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Playthings Magazine & M.U.S.C.L.E.

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Why Care About Playthings?

I have a subscription to Playthings, which is a toy industry magazine. While I was at their website I noticed they had an “Archives” section. Unfortunately on their website the back issues only went back to the year 2000.

 

Knowing that Playthings had been around well before M.U.S.C.L.E I wanted to search their back issues. During a trip to the library I decided I would read every article that could possibly relate to M.U.S.C.L.E. in Playthings magazine from 1985 to 1988.

 

I was able to find three issues that mentioned M.U.S.C.L.E. Below are the snippets from these articles, with a little contextual commentary from me.

The Playthings Issues

        February 1986 – “What’s new under the sun in 1986”

Every year Playthings highlights new toys that will be released. This issue is usually closely tied to the American International Toy Fair in New York City.

“M.U.S.C.L.E.s are miniature action figures and accessories with a wrestling theme that are intended for collecting, trading, and playing. There are 230 of these highly detailed figures available. The Battlin' Belt enables kids to transport these figures, and the Buckle turns into a miniature wrestling ring.”

        April 1986 – “More action figures battle for shelf space; TV advertising support, licensing tie-ins, in-store special events improve chances for success in crowded field.”

This article discussed that action figures had been experiencing sales growth and that there was a bevy of new product available. There was some concern that there were almost too many new action figures. The importance of TV support for action figures was also mentioned as crucial to a figures success. There were various quotes from toy store buyers in regards to what they expected to succeed.

“G.I. Joe, LJN's Thundercats, and Masters of the Universe were best selling action figures at Toyville in Downey, Ca. Toyville significantly increased its action figure shelf space last August, especially stocking up on G.I. Joe items. Buyer Dennis Cherry is also extremely high on Mattel's M.U.S.C.L.E. action figures.”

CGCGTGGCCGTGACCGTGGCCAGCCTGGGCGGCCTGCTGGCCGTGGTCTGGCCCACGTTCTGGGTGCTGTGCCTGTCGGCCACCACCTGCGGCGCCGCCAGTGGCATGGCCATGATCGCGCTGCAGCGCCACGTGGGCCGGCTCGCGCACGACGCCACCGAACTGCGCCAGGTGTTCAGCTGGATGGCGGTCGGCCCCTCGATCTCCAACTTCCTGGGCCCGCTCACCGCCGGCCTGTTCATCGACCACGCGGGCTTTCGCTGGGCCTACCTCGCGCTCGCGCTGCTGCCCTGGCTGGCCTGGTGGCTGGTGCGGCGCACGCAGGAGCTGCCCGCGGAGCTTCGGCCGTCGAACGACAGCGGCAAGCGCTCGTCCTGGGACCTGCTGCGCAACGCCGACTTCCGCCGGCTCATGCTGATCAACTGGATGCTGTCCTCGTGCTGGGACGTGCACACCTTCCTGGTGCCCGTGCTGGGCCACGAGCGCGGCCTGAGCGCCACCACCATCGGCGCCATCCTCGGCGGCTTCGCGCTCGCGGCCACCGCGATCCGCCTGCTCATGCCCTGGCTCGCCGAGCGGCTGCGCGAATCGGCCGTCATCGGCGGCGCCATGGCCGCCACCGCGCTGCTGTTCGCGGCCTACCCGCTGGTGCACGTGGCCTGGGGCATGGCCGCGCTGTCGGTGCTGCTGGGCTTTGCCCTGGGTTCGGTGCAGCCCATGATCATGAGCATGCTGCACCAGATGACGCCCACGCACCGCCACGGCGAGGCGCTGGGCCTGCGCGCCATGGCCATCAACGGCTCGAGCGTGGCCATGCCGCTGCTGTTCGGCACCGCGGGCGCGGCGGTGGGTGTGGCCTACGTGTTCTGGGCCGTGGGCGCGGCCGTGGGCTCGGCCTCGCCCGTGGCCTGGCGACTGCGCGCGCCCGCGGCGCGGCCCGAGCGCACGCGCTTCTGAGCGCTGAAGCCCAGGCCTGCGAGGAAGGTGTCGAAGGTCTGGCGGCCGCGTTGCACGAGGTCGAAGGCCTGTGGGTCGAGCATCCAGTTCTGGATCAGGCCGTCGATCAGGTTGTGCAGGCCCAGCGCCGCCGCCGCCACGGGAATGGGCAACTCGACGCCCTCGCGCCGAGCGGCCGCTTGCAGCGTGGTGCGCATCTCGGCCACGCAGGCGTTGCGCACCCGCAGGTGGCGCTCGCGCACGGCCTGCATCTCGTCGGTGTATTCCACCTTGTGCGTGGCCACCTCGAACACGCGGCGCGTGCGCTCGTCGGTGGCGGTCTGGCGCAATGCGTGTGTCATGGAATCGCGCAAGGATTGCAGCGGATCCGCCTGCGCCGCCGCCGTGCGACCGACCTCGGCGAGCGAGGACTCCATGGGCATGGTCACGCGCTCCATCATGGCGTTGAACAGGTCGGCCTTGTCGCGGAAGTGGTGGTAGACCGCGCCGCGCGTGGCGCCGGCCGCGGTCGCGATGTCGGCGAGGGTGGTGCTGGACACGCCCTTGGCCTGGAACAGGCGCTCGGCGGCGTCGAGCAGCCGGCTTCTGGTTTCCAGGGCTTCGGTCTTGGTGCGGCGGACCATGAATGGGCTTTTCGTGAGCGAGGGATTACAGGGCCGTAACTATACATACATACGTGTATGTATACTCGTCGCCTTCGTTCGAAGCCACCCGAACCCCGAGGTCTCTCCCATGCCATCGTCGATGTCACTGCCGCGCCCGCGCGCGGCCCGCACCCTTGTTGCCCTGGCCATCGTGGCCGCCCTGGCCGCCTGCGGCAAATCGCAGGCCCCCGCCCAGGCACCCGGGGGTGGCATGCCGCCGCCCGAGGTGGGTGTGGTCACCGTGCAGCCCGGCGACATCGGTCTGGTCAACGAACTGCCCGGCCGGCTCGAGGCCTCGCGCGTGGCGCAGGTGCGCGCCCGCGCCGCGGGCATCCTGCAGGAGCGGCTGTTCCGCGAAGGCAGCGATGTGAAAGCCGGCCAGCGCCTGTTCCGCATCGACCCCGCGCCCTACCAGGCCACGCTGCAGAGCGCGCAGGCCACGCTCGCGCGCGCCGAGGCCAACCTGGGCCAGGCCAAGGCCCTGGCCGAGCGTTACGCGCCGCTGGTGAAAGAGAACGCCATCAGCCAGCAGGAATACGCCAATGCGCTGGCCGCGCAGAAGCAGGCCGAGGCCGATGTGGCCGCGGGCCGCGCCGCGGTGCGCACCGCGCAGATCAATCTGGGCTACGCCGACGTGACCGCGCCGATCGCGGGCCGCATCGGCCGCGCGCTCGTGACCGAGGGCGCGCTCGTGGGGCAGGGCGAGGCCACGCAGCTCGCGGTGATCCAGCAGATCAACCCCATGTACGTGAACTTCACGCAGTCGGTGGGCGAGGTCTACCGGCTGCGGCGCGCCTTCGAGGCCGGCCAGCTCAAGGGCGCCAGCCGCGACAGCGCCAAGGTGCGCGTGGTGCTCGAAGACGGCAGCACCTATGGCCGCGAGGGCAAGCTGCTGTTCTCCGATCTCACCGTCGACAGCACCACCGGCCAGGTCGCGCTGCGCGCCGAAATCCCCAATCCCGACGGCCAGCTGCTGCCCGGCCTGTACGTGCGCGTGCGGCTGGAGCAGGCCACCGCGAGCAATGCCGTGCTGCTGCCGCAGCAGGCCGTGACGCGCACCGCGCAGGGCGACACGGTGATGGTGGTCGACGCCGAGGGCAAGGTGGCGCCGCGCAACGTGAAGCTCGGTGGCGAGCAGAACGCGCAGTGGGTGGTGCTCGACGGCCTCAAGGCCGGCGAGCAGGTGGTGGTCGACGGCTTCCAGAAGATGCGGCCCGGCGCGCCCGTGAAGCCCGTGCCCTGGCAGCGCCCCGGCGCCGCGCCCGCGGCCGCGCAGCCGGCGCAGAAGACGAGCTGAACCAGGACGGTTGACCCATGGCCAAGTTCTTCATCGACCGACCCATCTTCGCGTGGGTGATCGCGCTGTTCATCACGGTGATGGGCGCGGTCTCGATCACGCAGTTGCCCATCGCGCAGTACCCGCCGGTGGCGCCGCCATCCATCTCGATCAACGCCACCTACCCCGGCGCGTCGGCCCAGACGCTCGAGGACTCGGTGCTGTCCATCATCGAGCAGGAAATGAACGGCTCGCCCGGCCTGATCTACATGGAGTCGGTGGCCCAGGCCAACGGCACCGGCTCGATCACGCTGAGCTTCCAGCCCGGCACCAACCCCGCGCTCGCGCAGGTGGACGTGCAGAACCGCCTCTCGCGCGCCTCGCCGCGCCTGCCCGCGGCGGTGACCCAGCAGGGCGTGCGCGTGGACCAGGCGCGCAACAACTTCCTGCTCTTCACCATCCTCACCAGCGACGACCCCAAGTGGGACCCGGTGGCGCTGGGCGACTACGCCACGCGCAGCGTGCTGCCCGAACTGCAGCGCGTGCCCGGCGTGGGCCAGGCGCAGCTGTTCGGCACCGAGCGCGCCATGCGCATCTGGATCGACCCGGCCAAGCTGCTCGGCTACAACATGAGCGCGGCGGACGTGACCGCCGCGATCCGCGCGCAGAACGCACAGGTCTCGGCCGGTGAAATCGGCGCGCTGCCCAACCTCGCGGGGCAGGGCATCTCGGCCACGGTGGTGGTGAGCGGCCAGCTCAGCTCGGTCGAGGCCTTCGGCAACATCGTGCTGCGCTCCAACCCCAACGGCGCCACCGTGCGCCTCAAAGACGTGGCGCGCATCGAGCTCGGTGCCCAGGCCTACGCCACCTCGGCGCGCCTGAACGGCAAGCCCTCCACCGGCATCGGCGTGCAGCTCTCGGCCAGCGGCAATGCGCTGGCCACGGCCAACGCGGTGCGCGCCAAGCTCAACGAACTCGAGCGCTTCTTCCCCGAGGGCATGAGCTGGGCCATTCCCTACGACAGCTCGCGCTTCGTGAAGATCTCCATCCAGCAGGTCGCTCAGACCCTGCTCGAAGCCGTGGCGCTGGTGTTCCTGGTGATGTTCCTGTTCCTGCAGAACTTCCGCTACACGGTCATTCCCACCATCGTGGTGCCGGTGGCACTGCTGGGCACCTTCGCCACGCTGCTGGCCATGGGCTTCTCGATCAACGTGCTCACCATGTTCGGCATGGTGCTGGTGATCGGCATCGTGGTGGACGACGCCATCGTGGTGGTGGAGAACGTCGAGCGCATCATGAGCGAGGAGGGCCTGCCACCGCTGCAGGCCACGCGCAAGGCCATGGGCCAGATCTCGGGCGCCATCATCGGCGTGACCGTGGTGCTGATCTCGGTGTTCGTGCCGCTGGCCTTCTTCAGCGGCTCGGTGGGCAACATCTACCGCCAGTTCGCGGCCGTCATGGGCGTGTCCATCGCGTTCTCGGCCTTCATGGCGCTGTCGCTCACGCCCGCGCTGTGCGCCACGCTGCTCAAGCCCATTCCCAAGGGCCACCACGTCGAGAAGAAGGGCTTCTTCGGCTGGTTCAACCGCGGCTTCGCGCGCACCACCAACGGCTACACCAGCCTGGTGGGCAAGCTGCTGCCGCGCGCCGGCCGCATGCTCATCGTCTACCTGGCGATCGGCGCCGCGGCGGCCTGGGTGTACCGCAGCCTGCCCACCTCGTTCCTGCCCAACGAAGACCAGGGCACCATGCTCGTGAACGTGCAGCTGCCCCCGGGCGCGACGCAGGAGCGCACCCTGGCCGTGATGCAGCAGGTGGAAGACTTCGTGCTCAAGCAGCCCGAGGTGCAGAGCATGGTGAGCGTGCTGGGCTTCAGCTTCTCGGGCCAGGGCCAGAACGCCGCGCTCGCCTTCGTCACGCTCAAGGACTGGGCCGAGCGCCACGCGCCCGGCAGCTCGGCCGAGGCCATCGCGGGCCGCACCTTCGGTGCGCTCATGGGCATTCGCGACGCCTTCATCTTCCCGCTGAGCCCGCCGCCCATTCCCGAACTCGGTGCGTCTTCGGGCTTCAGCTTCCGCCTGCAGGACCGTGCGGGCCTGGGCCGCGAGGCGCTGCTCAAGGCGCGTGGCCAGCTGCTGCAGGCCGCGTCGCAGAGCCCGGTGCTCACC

December 1986 – “GI Joe marches to top of best-seller list; buyers representing 5,400 stores nationwide cast votes in 4th annual PLAYTHINGS' survey.”

This article, a yearly tradition, highlights the top selling toys. GI Joe and Pound Puppies took the number one and two spots for sales. There were two sections that mentioned M.U.S.C.L.E.

“Rounding out this year's Top Ten list are Mattel's Barbie and the Rockers, Worlds of Wonder's Teddy Ruxpin, Kenner's MASK, Galoob's Baby Talk, Playmates' Cricket, AmToy's Madballs, Mattel's MUSCLES, and LJN's World Wrestling Federation Superstars.”

 

“Half of the top ten toys were new to the market this year: Barbie and the Rockers, Baby Talk, Cricket, Madballs, and MUSCLES.”

This was the last mention of M.U.S.C.L.E. in Playthings magazine. In reading the various articles that followed there were a multitude of reasons given for action figures sales dropping. Some articles mentioned a surplus of action figure lines, a surge in plastic prices, a reduction in products produced in Asian countries, the failure of various cartoons, and several other possibilities.

But I think the December 1987 shed the most light on the decline of action figure sales. Nintendo was named the top selling toy. The toy industry was certainly forever changed by Nintendo’s success. Apparently toy stores had been burned by purchasing too many lines of action figures and only the strongest lines would survive. Mattel was especially burned by lagging action figure sales, so it should no longer be a surprise that M.U.S.C.L.E was cancelled.